Division of Agriculture and Natural Resources
Division of Agriculture and Natural Resources
Division of Agriculture and Natural Resources
University of California
Division of Agriculture and Natural Resources

Tree fruit and nut growers invited to two-week UC orchard management course

Kevin Day, center, discusses tree development with course participants in a young orchard.

Tree fruit and nut growers are invited to attend the “Principles of Fruit and Nut Tree Growth, Cropping and Management” course offered by the UC Fruit and Nut Research and Information Center. The annual two-week course will be held from Feb. 19, 2018, through March 1, 2018, at the UC Davis Activities and Recreation Center (ARC).

Understanding the fundamentals of tree biology is essential to making sound orchard management and business decisions in the fruit and nut industries. However, access to educational courses on basic fruit and nut tree biology, and how it relates to horticultural practices, is limited. This course incorporates lecture, lab exercises and field demonstrations to provide information on all aspects of plant biology and the relationship between tree physiology and orchard management.

Week 1 (Feb. 19 – Feb. 23) – Five days of lectures, hands-on exercises, demonstrations and field tour at the UC Davis Activities and Recreation Center and UC Davis teaching orchards. 

Week 2 (Feb. 26 –March 1) – A four-day field tour throughout tree fruit and nut growing regions in Northern and Central California. The field tour includes visits to current UC experiments, processing facilities and orchards in a wide range of tree fruit and nut crops.

This course is designed by UC Cooperative Extension and UC Davis Department of Plant Sciences scientists for tree fruit and nut growers and professionals. People who have small acreage farms or who are new to the fruit and nut business are also welcome.

Ted DeJong examines the root structure of an established tree.
Lecture topics include:

  • The basics of how trees work
  • Ideal climatic and soil conditions for tree fruit and nut crops
  • Dormancy, chill requirements and rest breaking
  • How trees grow and what determines architecture
  • Understanding cropping, pollination and fruit set
  • How trees use water and nutrients
  • Fruit growth and development
  • Harvest and harvest indices
  • Postharvest quality and technology

Hands-on exercises and field demonstrations include:

  • Bearing habits
  • Measuring fruit quality and fruit tasting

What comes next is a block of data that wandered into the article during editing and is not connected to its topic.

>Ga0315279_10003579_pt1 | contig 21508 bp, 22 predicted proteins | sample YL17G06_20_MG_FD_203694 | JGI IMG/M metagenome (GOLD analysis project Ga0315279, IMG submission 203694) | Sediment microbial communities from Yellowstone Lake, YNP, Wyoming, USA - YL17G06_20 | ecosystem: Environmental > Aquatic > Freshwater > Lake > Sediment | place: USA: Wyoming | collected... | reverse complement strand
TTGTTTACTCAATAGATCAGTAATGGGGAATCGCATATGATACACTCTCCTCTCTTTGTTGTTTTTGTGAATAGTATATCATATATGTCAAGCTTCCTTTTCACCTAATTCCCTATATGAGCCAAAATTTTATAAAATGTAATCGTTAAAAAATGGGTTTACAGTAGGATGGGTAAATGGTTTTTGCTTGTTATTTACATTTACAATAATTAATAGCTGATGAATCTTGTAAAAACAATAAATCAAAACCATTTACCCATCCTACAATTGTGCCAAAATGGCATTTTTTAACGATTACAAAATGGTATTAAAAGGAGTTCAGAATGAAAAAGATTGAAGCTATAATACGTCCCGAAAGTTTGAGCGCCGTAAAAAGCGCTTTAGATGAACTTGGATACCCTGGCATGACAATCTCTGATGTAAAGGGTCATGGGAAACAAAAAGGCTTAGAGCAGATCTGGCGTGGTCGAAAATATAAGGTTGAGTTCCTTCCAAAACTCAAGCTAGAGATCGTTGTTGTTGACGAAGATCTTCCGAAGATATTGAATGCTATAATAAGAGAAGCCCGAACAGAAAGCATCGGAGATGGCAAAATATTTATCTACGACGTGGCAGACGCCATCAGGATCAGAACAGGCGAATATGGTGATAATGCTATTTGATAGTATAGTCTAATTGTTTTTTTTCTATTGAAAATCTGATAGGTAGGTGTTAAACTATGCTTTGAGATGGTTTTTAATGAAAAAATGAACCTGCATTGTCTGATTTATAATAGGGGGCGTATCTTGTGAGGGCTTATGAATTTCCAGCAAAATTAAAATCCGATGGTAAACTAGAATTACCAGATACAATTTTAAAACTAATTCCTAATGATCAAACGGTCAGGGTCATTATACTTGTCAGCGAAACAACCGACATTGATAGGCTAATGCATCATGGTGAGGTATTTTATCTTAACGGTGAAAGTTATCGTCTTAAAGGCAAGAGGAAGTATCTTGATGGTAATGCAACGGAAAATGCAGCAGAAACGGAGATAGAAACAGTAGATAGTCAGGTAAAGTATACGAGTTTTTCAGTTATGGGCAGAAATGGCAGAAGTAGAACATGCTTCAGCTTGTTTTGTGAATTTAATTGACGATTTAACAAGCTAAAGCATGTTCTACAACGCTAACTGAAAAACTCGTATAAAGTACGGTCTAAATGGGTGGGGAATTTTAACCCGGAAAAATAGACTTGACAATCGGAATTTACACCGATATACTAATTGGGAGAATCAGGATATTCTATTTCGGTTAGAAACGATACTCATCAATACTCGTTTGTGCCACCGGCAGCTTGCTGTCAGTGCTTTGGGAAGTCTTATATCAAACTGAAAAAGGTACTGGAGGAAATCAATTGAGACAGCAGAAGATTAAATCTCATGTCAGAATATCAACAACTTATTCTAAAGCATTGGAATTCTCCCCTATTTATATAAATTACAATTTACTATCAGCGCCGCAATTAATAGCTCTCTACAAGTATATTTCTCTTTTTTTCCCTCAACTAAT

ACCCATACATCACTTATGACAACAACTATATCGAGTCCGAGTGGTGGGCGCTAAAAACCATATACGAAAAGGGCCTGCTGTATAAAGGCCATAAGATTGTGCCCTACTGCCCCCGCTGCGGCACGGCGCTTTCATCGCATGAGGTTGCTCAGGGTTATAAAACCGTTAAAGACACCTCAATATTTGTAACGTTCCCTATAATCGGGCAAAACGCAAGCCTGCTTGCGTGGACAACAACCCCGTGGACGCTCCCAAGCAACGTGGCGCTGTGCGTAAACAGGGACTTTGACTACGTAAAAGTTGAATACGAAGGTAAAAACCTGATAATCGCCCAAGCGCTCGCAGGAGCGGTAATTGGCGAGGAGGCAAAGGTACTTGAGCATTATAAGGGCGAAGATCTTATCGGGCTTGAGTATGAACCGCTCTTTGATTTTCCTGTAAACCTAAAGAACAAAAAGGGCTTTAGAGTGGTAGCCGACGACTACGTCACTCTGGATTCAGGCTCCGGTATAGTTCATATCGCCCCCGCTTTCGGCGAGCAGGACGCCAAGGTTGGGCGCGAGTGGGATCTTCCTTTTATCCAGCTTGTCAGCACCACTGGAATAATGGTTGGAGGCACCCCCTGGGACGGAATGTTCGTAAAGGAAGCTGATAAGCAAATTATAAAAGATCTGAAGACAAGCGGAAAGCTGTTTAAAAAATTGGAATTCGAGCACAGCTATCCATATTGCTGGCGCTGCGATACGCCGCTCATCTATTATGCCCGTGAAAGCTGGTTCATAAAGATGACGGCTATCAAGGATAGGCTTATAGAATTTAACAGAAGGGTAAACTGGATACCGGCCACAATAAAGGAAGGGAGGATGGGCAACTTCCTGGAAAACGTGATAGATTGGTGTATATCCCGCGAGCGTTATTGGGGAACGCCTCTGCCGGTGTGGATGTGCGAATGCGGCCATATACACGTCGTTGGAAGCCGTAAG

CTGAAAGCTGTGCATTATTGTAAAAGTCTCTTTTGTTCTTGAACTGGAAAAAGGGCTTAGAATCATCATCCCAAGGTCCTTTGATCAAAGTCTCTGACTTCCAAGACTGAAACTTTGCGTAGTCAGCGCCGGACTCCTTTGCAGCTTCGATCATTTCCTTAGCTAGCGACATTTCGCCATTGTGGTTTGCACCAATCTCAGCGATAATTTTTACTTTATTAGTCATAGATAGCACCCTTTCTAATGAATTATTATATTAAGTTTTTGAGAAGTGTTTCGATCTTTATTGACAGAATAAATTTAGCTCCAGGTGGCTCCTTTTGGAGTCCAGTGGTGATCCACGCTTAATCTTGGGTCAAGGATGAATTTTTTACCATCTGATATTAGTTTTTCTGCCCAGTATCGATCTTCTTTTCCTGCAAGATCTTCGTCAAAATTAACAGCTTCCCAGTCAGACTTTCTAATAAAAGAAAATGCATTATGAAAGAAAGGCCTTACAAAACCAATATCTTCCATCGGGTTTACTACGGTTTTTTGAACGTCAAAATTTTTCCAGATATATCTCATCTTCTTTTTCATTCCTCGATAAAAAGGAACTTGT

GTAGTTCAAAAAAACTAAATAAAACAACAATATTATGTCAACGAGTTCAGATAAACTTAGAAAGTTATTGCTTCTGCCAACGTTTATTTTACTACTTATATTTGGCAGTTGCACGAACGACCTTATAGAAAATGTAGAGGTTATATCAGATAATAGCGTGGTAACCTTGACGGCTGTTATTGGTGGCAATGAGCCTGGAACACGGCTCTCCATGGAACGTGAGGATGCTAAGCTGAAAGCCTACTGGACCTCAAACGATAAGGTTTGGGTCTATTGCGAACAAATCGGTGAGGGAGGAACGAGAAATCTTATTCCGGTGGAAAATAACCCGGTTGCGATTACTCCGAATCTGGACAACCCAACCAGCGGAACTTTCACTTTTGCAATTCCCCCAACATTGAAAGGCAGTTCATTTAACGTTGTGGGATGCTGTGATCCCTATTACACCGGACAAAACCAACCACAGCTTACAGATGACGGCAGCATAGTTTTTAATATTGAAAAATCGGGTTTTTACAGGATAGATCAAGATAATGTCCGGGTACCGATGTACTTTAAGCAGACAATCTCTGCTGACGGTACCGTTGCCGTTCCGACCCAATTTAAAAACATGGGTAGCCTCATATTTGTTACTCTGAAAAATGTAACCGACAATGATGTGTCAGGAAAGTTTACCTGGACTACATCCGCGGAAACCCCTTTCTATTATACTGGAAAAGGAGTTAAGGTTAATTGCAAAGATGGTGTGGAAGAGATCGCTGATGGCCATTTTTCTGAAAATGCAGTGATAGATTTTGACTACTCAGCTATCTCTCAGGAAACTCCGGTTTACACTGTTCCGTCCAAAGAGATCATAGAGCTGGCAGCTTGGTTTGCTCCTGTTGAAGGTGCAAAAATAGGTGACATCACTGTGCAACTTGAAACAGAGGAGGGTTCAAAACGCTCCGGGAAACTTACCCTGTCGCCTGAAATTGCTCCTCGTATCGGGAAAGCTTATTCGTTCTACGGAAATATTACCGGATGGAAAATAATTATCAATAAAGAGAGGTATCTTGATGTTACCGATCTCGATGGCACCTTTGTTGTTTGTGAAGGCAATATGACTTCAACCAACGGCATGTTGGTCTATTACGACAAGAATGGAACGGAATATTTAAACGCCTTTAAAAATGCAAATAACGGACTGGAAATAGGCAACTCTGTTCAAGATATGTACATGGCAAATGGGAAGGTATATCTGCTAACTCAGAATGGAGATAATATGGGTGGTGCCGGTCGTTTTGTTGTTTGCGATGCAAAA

• Pruning, training and light management
  • Measurement of plant water status and irrigation scheduling
  • Measurement of plant nutrient status and fertilization scheduling

The course instructors are experts in fruit and nut tree production:

  • Ted DeJong, professor in the Department of Plant Sciences at UC Davis
  • Carlos Crisosto, UCCE specialist and director of the Fruit and Nut Research and Information Center
  • Patrick Brown, professor in the Department of Plant Sciences at UC Davis
  • Astrid Volder, professor in the Department of Plant Sciences at UC Davis
  • Kevin Day, UC Cooperative Extension farm advisor in Tulare County
  • Ken Shackel, professor in the Department of Plant Sciences at UC Davis

There is no known comparable course in the United States that provides instruction by faculty and Cooperative Extension researchers in university research facilities. The course provides a UC Davis pomology education in a shorter time frame and at a reduced cost than is currently available through traditional university classes.

In previous years, participants have included first-time growers as well as established members of the California fruit and nut tree industries, growing almonds, walnuts, pistachios, stone fruit, pome fruit, and specialty tree crops. In course evaluations, participants stated that the course was “superb,” “an amazing opportunity” and “an interesting week of fruit tree wisdom. 

Attendees will receive a certificate after completing the course.

The fee is $2,850 for the entire course (plus the lodging cost for the field trips), or $1,850 for the first week only. A scholarship is available for California growers under specific criteria.

Visit http://fruitandnuteducation.ucdavis.edu/education/principles to register and for more information about the program and instructors.

If you have any questions, please contact Julie Jacquemin at the Fruit and Nut Research Center at fruitsandnuts@ucdavis.edu or (530) 754-9708.

 

 

 

Posted on Monday, October 30, 2017 at 10:52 AM

Comments:

1.
I missed the summer shape pruning of my 4 year old peach. It is now the end of October and the leaves are just beginning to drop. Usually I prune in January but can I prune for shape now. We live in bay area and the weather is getting chilly.  
Advice would be welcome.  
Eileen

Posted by Eileen N McMahon on October 30, 2017 at 1:37 PM

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